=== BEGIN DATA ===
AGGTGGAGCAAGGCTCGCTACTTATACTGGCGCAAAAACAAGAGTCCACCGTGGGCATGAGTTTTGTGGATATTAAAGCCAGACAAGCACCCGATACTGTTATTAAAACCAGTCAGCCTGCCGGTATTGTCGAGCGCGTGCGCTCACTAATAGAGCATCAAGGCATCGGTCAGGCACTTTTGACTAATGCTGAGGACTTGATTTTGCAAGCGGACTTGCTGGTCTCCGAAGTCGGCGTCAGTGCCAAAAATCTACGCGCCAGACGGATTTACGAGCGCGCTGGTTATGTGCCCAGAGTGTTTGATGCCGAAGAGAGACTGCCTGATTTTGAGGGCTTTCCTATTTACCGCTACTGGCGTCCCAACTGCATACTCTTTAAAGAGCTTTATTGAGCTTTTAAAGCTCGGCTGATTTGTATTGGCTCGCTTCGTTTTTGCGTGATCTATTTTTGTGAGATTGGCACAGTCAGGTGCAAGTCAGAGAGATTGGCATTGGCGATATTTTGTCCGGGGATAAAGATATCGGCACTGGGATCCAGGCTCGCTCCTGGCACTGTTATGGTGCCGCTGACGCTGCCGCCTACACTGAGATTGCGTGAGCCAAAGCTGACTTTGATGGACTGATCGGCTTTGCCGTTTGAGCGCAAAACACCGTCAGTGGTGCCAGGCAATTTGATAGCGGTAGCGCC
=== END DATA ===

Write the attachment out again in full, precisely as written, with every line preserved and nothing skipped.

AGGTGGAGCAAGGCTCGCTACTTATACTGGCGCAAAAACAAGAGTCCACCGTGGGCATGAGTTTTGTGGATATTAAAGCCAGACAAGCACCCGATACTGTTATTAAAACCAGTCAGCCTGCCGGTATTGTCGAGCGCGTGCGCTCACTAATAGAGCATCAAGGCATCGGTCAGGCACTTTTGACTAATGCTGAGGACTTGATTTTGCAAGCGGACTTGCTGGTCTCCGAAGTCGGCGTCAGTGCCAAAAATCTACGCGCCAGACGGATTTACGAGCGCGCTGGTTATGTGCCCAGAGTGTTTGATGCCGAAGAGAGACTGCCTGATTTTGAGGGCTTTCCTATTTACCGCTACTGGCGTCCCAACTGCATACTCTTTAAAGAGCTTTATTGAGCTTTTAAAGCTCGGCTGATTTGTATTGGCTCGCTTCGTTTTTGCGTGATCTATTTTTGTGAGATTGGCACAGTCAGGTGCAAGTCAGAGAGATTGGCATTGGCGATATTTTGTCCGGGGATAAAGATATCGGCACTGGGATCCAGGCTCGCTCCTGGCACTGTTATGGTGCCGCTGACGCTGCCGCCTACACTGAGATTGCGTGAGCCAAAGCTGACTTTGATGGACTGATCGGCTTTGCCGTTTGAGCGCAAAACACCGTCAGTGGTGCCAGGCAATTTGATAGCGGTAGCGCC